On Wednesday, the House approved a measure to make $25 billion worth of loans to automakers and suppliers, supposedly for the purpose of helping them retool their plants. The vote was 370-58. It appears likely that the Senate will quickly follow suit, and both Obama and (alas) McCain support the plan.
Despite the timing, the plan has nothing to do with the other bailout now under consideration on Capital Hill. Indeed, the Big Three have been pushing for federal aid at least since 2006, and the initial piece of legislation creating the loan plan scheme was passed last year. Throughout that time, the Big Three have steadfastly contended that the measure isn’t a bailout to prop up their poorly-run companies, because companies must repay the loans and because foreign-headquartered automakers with plants in the U.S. are also eligible for the funds.
The first argument has always been transparently asinine; under the plan the Big Three will get interest rates and terms far more favorable than anything they could get from private sources (even if the long-term capital markets were functioning, which they aren’t). Getting financial assistance from government when your credit is too poor to get decent rates from private lenders is surely a paradigm case of what constitutes a government bailout.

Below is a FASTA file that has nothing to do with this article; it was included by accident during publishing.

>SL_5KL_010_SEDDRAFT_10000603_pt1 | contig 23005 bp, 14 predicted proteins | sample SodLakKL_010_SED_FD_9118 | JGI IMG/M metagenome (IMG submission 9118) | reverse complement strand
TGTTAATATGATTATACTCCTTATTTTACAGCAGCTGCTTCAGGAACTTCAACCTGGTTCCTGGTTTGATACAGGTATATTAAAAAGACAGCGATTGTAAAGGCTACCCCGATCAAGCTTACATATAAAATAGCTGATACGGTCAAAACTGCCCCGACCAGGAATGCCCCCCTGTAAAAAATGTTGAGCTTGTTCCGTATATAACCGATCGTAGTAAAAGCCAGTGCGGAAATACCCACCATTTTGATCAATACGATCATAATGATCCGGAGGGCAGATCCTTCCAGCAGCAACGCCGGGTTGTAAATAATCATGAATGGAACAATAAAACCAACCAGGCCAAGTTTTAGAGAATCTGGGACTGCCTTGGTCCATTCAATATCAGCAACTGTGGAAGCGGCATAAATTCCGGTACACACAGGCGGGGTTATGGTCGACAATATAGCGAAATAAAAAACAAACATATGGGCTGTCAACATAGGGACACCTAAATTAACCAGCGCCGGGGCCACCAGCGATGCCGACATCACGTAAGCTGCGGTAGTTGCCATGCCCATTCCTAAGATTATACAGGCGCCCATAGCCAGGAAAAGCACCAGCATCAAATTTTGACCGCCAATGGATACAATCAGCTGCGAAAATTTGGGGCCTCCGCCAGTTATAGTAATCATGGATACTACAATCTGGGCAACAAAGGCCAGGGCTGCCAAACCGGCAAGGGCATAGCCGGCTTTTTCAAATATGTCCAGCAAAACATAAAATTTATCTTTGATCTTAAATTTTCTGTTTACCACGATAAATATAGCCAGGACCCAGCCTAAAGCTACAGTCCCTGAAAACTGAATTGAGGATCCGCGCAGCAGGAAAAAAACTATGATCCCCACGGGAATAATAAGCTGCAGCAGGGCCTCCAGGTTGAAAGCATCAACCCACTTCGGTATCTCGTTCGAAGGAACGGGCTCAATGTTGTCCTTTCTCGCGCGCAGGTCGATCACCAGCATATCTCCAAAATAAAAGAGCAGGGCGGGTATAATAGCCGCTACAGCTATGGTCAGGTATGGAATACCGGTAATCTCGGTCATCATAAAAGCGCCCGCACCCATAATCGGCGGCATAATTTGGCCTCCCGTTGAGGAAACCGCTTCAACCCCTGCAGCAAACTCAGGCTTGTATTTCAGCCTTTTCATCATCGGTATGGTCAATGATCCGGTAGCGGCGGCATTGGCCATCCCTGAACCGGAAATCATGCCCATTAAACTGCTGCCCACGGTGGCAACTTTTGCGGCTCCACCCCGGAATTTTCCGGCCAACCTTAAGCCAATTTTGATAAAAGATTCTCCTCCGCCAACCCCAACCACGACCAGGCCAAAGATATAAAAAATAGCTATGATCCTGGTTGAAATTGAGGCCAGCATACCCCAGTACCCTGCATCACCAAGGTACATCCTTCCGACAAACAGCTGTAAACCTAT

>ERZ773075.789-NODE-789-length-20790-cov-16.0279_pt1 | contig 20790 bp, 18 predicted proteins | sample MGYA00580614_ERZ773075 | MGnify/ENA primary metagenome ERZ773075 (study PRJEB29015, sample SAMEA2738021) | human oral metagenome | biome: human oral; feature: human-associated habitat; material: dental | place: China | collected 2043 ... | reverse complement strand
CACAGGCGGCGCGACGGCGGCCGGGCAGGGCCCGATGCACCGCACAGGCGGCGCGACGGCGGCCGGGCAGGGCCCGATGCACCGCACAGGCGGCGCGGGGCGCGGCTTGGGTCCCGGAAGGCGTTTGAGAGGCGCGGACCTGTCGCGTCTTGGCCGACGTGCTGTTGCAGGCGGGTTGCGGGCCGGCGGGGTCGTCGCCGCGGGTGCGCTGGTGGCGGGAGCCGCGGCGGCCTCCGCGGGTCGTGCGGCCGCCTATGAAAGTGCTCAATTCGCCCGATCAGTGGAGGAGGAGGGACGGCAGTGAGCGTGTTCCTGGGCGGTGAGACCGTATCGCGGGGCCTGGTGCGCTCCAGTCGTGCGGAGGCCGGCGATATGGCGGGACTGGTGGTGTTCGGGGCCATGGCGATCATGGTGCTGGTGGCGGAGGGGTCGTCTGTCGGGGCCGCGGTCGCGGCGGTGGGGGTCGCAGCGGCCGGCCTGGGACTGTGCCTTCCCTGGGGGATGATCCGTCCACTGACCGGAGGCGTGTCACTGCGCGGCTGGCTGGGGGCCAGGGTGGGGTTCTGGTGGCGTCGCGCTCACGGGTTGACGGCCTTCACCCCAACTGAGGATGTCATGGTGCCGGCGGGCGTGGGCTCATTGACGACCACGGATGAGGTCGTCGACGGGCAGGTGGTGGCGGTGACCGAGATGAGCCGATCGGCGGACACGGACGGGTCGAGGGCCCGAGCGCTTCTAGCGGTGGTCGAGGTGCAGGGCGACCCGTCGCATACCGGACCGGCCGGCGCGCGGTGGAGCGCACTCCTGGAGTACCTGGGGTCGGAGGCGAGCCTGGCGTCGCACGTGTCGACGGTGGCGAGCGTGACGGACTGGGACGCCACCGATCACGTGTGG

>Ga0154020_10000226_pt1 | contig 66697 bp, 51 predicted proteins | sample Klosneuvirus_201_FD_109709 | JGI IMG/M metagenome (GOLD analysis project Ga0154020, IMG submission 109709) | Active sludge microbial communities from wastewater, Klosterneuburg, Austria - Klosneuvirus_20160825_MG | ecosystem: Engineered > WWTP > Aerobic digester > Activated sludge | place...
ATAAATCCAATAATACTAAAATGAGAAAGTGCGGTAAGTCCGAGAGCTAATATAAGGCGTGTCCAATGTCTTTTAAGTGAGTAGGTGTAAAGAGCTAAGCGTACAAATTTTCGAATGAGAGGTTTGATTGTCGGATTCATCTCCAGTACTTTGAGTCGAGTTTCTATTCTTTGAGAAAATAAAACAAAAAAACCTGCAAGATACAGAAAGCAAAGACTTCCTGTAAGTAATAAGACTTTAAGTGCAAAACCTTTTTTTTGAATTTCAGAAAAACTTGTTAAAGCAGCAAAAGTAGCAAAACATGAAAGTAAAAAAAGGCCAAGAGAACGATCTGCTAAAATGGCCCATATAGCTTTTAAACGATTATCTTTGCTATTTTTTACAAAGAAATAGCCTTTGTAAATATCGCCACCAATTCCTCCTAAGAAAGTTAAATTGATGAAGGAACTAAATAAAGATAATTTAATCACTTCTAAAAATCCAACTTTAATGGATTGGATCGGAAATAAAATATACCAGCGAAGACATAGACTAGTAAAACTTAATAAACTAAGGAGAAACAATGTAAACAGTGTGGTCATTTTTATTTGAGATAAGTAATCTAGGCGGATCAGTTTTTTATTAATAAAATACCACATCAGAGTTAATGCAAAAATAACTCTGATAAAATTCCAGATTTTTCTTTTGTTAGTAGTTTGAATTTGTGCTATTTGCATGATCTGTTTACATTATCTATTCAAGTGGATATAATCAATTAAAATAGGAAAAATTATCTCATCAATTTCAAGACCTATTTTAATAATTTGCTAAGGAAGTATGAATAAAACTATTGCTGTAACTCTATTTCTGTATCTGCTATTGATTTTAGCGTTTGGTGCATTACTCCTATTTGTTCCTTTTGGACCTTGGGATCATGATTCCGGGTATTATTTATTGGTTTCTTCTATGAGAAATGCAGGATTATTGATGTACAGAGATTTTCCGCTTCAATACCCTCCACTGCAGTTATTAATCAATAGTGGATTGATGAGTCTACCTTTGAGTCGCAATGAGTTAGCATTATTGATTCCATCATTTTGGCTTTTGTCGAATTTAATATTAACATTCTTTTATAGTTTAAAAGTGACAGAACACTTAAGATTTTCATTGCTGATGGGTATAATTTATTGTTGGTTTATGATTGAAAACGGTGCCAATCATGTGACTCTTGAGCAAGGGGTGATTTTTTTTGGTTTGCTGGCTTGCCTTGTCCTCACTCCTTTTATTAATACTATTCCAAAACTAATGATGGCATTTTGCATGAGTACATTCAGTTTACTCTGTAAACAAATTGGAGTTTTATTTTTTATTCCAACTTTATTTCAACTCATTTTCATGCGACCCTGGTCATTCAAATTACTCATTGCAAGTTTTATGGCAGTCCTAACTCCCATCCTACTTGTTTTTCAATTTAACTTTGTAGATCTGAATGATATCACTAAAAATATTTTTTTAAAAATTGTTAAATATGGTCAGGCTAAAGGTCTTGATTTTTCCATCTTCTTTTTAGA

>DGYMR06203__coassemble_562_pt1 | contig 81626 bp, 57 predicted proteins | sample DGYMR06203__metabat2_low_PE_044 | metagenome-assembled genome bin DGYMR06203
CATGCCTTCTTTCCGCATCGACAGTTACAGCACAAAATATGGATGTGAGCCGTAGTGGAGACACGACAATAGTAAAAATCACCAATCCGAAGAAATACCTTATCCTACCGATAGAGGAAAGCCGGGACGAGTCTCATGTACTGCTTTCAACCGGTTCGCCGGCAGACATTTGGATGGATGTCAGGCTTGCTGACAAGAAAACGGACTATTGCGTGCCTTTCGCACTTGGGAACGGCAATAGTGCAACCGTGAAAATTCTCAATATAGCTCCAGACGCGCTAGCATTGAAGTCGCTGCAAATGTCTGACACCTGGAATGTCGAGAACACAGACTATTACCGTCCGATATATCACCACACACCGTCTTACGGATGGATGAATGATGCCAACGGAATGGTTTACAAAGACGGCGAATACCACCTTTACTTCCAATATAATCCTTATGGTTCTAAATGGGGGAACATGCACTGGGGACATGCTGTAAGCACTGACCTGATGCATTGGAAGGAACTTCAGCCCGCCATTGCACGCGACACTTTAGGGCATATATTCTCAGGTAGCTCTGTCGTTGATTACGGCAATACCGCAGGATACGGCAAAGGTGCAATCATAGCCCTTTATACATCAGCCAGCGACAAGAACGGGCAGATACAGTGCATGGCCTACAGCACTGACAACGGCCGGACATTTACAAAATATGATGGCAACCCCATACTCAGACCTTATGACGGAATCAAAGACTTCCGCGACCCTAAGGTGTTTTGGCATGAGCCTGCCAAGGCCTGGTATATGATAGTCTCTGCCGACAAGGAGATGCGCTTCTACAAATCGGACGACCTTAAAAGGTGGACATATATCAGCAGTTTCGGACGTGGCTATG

And as for the point that foreign companies (Toyota, Honda, etc.) can get low-rate loans too? Well, the authorizing legislation Congress passed last year mandates that loans can only be issued for plants that are more than twenty years old. It’s just coincidence, I’m sure, that there are very few foreign-owned auto plants in the U.S. more than twenty years old, but a lot of such plants owned by GM, Ford, and Chrysler.
It’s also just coincidence, I’m sure, that the measure passed the House and will pass the Senate as a rider to a continuing resolution that the President as a practical matter must sign in order for the federal government to keep functioning into next year.